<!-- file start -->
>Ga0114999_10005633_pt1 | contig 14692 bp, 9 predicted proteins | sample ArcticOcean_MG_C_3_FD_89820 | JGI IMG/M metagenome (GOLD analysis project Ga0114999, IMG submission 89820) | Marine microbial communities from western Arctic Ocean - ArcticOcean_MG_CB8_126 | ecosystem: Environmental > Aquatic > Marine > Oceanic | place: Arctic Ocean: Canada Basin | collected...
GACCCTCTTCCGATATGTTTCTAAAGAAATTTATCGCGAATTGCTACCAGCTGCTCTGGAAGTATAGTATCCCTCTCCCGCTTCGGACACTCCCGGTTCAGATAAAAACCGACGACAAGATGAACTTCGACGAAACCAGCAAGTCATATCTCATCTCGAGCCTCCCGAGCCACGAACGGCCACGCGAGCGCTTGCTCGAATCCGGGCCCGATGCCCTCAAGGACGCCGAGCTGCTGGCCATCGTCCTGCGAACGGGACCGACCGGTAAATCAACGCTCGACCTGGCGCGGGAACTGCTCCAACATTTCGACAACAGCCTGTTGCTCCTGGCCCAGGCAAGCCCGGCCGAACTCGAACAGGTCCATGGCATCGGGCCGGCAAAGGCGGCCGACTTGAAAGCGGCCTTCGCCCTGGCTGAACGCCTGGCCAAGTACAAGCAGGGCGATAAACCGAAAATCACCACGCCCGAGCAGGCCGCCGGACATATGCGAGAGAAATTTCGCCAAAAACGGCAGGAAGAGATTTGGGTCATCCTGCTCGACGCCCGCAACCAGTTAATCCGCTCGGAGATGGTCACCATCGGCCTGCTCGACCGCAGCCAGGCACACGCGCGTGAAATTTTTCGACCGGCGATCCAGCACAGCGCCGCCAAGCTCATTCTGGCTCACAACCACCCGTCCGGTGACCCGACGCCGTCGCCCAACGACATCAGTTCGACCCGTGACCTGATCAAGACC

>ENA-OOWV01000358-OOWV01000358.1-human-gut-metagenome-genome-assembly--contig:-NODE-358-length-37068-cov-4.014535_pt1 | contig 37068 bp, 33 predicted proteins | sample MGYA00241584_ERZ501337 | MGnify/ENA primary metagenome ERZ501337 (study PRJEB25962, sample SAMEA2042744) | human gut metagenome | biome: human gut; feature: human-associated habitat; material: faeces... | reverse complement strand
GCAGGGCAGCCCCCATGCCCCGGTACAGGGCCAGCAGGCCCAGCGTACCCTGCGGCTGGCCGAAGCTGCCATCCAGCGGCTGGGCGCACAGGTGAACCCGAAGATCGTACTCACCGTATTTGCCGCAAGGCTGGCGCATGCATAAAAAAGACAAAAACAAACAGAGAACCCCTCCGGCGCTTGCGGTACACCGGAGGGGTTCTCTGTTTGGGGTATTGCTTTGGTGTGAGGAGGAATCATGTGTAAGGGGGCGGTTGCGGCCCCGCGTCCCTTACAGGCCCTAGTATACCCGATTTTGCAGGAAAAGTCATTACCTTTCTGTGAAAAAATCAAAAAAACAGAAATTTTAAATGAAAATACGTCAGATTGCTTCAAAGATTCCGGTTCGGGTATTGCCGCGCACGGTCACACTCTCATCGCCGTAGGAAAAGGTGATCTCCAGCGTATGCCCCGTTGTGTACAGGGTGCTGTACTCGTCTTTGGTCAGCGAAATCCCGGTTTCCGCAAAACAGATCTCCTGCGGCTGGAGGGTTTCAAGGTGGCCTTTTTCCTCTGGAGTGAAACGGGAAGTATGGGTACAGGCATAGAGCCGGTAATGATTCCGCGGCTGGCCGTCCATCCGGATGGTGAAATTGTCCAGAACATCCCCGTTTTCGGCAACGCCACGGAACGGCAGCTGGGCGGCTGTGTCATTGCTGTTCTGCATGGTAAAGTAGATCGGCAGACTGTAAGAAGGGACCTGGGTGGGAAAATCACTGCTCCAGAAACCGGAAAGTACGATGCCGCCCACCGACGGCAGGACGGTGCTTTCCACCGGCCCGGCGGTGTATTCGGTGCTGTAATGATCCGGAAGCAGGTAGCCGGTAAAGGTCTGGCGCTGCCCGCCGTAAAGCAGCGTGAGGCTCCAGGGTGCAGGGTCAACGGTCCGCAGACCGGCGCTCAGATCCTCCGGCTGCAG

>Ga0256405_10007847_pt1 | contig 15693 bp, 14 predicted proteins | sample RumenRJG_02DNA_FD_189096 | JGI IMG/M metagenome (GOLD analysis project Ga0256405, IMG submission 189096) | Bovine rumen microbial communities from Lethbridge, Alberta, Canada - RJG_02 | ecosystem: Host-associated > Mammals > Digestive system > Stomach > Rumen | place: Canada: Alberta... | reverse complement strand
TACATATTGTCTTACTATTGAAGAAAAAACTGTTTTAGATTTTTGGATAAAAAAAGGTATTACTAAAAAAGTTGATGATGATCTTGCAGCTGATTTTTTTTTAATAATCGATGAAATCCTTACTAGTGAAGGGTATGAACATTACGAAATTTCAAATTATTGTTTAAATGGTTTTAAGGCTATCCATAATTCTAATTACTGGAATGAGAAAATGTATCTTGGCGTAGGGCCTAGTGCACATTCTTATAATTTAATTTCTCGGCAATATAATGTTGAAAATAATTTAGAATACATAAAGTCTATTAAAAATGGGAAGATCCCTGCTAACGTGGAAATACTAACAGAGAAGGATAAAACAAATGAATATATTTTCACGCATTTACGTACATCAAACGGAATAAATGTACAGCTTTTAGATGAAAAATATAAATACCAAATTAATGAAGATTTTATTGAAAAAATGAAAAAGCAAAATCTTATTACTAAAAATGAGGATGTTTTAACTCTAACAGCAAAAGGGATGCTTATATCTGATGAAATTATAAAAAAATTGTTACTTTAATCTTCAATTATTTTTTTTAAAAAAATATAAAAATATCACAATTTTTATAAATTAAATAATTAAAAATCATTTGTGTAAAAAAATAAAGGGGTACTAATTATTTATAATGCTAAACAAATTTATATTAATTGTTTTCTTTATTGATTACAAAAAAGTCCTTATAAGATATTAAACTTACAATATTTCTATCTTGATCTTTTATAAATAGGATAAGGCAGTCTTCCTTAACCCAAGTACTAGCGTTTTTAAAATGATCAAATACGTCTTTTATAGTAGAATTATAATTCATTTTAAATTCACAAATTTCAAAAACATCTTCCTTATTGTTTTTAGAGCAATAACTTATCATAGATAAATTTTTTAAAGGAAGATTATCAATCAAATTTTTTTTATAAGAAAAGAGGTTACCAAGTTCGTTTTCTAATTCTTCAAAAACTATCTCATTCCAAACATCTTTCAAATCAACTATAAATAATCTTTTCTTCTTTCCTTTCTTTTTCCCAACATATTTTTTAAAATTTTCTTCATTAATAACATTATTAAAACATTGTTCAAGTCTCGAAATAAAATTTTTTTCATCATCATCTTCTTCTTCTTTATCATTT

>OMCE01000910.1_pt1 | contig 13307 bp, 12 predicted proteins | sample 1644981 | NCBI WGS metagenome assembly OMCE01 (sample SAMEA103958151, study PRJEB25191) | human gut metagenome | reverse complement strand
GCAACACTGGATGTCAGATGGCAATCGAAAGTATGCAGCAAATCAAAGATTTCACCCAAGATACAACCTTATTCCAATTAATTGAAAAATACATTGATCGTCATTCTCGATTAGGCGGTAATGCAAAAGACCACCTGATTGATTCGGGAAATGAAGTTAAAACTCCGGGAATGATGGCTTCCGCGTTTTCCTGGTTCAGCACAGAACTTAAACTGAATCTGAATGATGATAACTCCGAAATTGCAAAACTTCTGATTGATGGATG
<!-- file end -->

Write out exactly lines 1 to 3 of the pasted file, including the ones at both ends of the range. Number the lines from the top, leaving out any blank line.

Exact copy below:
>Ga0114999_10005633_pt1 | contig 14692 bp, 9 predicted proteins | sample ArcticOcean_MG_C_3_FD_89820 | JGI IMG/M metagenome (GOLD analysis project Ga0114999, IMG submission 89820) | Marine microbial communities from western Arctic Ocean - ArcticOcean_MG_CB8_126 | ecosystem: Environmental > Aquatic > Marine > Oceanic | place: Arctic Ocean: Canada Basin | collected...
GACCCTCTTCCGATATGTTTCTAAAGAAATTTATCGCGAATTGCTACCAGCTGCTCTGGAAGTATAGTATCCCTCTCCCGCTTCGGACACTCCCGGTTCAGATAAAAACCGACGACAAGATGAACTTCGACGAAACCAGCAAGTCATATCTCATCTCGAGCCTCCCGAGCCACGAACGGCCACGCGAGCGCTTGCTCGAATCCGGGCCCGATGCCCTCAAGGACGCCGAGCTGCTGGCCATCGTCCTGCGAACGGGACCGACCGGTAAATCAACGCTCGACCTGGCGCGGGAACTGCTCCAACATTTCGACAACAGCCTGTTGCTCCTGGCCCAGGCAAGCCCGGCCGAACTCGAACAGGTCCATGGCATCGGGCCGGCAAAGGCGGCCGACTTGAAAGCGGCCTTCGCCCTGGCTGAACGCCTGGCCAAGTACAAGCAGGGCGATAAACCGAAAATCACCACGCCCGAGCAGGCCGCCGGACATATGCGAGAGAAATTTCGCCAAAAACGGCAGGAAGAGATTTGGGTCATCCTGCTCGACGCCCGCAACCAGTTAATCCGCTCGGAGATGGTCACCATCGGCCTGCTCGACCGCAGCCAGGCACACGCGCGTGAAATTTTTCGACCGGCGATCCAGCACAGCGCCGCCAAGCTCATTCTGGCTCACAACCACCCGTCCGGTGACCCGACGCCGTCGCCCAACGACATCAGTTCGACCCGTGACCTGATCAAGACC

>ENA-OOWV01000358-OOWV01000358.1-human-gut-metagenome-genome-assembly--contig:-NODE-358-length-37068-cov-4.014535_pt1 | contig 37068 bp, 33 predicted proteins | sample MGYA00241584_ERZ501337 | MGnify/ENA primary metagenome ERZ501337 (study PRJEB25962, sample SAMEA2042744) | human gut metagenome | biome: human gut; feature: human-associated habitat; material: faeces... | reverse complement strand